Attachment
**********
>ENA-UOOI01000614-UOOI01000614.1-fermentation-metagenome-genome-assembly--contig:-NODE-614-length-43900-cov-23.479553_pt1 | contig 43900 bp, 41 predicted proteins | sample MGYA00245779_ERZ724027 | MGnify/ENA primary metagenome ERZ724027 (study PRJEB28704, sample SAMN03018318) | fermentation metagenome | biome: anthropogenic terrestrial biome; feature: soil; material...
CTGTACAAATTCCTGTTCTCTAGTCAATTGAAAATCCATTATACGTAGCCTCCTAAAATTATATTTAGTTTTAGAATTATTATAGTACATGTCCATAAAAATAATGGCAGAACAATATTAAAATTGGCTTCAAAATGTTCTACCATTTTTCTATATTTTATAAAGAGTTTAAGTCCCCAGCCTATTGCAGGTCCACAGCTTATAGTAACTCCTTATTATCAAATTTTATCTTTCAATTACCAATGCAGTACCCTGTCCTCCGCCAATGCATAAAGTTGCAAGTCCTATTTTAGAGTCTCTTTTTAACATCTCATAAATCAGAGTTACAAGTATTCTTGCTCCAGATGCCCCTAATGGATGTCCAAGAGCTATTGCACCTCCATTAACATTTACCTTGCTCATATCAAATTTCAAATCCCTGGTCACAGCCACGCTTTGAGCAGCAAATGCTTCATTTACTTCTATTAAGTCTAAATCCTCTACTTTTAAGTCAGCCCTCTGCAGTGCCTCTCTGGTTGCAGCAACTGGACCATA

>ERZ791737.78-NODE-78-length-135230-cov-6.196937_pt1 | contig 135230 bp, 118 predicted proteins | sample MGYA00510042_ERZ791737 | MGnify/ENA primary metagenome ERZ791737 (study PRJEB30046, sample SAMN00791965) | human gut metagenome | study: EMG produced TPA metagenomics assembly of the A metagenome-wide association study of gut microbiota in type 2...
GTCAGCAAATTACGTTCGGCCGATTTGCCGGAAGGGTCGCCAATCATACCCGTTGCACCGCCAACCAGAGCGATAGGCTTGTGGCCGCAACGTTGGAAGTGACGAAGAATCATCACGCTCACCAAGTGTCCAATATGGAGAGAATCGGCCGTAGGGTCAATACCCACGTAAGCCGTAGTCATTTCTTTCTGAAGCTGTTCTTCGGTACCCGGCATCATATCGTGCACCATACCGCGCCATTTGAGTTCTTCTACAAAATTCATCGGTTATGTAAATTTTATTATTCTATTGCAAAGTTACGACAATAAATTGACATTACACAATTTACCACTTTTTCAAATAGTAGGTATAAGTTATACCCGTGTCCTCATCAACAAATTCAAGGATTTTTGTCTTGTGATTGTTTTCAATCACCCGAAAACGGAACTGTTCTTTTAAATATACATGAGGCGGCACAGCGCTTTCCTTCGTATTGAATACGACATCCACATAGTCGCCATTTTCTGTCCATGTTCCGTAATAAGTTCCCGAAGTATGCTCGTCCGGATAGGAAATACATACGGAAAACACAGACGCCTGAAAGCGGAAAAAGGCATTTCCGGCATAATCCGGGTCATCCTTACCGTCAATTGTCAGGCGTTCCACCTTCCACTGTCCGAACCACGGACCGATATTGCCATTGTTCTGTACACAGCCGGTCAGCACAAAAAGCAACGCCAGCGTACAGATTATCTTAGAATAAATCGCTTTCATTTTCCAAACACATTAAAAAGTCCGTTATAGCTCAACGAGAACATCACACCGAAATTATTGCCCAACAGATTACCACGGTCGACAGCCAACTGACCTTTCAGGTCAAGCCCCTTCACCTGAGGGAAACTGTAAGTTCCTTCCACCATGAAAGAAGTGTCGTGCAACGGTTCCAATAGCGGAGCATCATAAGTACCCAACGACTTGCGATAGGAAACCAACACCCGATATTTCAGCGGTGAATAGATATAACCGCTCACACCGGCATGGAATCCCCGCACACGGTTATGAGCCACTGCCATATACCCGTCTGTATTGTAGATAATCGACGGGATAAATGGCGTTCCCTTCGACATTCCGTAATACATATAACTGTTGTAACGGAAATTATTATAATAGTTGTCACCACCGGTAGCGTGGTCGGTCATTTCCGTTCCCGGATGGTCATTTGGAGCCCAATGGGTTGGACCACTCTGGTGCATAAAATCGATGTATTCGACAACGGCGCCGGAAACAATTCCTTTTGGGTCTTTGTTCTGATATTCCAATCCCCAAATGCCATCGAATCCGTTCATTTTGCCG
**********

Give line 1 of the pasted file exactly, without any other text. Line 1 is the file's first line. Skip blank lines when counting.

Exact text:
>ENA-UOOI01000614-UOOI01000614.1-fermentation-metagenome-genome-assembly--contig:-NODE-614-length-43900-cov-23.479553_pt1 | contig 43900 bp, 41 predicted proteins | sample MGYA00245779_ERZ724027 | MGnify/ENA primary metagenome ERZ724027 (study PRJEB28704, sample SAMN03018318) | fermentation metagenome | biome: anthropogenic terrestrial biome; feature: soil; material...